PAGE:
On 4 February 2021 at 17:00 (UK time), Maximilian Kiener will present his paper 'Consent and Third-Party Coercion'.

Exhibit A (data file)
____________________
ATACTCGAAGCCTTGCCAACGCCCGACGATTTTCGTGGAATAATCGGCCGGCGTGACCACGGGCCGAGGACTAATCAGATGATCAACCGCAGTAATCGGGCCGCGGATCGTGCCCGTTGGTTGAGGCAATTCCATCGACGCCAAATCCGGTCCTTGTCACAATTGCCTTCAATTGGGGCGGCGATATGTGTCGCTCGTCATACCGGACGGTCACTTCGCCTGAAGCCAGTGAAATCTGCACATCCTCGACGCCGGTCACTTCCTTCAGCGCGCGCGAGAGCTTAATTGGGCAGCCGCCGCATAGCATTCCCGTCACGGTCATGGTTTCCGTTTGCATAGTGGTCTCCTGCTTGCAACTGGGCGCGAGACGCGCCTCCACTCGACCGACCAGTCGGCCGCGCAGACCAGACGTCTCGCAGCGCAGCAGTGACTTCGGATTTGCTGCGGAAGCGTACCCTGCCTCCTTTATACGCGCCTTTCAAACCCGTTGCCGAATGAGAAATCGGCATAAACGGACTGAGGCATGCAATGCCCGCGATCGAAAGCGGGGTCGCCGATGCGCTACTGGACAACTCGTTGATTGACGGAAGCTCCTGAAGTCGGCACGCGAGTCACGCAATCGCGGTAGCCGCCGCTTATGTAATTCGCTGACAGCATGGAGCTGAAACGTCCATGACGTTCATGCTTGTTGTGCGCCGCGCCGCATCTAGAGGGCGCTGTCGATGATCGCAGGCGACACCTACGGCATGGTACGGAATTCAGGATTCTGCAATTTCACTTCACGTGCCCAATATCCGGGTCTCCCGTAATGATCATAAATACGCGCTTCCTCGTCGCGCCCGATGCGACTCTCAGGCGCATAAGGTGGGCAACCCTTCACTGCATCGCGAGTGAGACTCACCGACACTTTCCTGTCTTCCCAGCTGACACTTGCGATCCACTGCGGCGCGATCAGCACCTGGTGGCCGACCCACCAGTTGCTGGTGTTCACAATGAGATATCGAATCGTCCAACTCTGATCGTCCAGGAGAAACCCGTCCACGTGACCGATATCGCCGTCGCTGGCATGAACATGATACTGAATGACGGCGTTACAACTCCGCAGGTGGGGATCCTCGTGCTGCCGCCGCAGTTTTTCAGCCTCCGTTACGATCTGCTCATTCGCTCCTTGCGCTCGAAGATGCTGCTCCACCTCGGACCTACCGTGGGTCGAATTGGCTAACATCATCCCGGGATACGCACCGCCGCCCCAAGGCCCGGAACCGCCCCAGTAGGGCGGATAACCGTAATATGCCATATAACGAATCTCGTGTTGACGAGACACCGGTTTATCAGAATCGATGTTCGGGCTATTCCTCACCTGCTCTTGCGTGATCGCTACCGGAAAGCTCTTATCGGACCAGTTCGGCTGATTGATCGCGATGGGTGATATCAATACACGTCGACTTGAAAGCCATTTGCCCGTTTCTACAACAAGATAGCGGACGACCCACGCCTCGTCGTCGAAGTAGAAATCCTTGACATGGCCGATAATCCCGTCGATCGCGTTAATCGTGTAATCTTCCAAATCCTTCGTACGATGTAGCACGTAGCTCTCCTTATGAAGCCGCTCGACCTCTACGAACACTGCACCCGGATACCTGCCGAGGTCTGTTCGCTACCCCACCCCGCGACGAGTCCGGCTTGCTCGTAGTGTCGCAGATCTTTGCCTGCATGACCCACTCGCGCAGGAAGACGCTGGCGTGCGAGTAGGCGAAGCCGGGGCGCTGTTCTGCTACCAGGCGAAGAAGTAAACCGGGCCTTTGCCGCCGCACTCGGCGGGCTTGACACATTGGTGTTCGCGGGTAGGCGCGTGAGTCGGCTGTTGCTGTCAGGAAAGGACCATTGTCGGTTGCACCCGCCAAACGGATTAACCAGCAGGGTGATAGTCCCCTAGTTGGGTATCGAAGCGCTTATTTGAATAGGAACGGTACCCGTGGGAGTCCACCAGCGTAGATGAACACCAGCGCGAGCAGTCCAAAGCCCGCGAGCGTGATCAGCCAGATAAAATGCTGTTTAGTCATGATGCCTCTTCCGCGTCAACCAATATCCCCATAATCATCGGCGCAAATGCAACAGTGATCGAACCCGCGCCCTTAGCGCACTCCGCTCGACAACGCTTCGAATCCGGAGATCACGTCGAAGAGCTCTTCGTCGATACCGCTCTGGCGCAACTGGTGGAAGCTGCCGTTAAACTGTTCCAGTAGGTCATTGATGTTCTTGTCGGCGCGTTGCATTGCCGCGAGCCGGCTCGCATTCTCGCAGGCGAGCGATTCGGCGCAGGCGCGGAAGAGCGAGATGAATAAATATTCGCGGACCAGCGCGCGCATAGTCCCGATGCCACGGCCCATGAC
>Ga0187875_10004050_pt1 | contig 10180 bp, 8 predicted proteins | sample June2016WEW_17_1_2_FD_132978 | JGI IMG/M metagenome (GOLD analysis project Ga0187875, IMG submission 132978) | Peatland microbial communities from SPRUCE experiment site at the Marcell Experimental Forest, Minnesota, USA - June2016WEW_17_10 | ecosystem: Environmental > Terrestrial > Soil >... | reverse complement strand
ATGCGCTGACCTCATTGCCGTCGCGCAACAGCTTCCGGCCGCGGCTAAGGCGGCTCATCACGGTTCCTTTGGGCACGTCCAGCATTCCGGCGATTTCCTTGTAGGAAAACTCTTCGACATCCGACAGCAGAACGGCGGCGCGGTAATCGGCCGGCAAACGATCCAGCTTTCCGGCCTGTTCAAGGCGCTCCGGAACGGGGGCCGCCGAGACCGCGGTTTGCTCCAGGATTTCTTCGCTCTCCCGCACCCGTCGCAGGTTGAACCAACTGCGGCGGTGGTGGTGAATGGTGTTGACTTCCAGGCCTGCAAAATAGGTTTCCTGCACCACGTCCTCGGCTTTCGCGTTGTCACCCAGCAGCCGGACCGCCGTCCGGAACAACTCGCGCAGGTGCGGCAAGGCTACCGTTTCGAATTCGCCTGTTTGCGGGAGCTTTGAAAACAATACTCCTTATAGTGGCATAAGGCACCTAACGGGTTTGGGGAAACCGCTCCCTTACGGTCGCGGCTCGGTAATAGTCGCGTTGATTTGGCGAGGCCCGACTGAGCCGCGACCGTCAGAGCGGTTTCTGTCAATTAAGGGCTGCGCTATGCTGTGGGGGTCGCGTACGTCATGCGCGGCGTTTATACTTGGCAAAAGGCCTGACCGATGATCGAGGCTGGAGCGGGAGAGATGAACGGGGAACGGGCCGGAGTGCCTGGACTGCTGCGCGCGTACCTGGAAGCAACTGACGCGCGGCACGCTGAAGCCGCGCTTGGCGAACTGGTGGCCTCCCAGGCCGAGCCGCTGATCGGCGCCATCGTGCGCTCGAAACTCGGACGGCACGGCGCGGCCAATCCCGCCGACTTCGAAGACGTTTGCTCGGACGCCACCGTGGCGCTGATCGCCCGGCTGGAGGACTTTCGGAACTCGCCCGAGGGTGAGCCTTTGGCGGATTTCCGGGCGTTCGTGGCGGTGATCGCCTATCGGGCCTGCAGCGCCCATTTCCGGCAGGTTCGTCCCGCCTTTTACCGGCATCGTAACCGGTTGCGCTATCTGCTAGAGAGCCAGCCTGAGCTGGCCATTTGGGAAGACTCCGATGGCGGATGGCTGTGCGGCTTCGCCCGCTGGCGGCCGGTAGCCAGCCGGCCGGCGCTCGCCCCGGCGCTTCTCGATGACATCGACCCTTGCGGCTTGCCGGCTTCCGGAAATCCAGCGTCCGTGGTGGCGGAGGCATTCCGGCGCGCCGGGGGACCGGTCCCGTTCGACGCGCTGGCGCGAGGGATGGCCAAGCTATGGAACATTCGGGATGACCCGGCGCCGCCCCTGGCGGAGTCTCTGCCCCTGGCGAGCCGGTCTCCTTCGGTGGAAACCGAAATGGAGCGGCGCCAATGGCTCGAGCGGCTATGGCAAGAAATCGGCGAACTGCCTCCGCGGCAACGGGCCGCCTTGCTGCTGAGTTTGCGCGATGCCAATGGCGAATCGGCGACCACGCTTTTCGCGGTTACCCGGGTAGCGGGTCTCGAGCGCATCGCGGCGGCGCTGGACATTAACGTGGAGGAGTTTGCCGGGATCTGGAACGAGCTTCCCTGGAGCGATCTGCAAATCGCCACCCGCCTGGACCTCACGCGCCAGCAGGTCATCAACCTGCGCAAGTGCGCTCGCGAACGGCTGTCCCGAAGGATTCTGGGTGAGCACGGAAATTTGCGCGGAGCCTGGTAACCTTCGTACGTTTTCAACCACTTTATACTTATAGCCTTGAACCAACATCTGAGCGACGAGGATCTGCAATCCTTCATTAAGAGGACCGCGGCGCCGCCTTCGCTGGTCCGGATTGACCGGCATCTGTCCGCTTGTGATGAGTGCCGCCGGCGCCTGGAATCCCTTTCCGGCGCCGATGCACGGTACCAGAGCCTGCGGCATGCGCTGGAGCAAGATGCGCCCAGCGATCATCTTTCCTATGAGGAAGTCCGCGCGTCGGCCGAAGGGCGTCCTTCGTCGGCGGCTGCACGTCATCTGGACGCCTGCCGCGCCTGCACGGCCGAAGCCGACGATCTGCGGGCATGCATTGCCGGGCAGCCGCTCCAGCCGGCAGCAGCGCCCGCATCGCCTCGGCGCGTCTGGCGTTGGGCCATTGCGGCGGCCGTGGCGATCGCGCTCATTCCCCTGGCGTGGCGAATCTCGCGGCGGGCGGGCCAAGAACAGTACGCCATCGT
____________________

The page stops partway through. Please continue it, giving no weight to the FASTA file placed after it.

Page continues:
This paper focuses on cases of consent and third-party coercion, i.e. cases in which a person consents to another person performing a certain act because a third party coerced her into doing so. I argue that, in these cases, the validity of consent depends on the behaviour of the recipient of consent rather than the third party’s coercion taken separately, and I will specify the conditions under which consent is invalid. My view, which is a novel version of what I call the Recipient-Focus-View, holds that coercion invalidates consent only if consent was ‘obtained by’ coercion, but not if consent was ‘merely motivated by’ coercion. I further explain and support this view on the basis that it best reconciles an unnoticed tension between two fundamental principles in the debate on consent, which I call the Coercion Principle and the Permissibility Principle.

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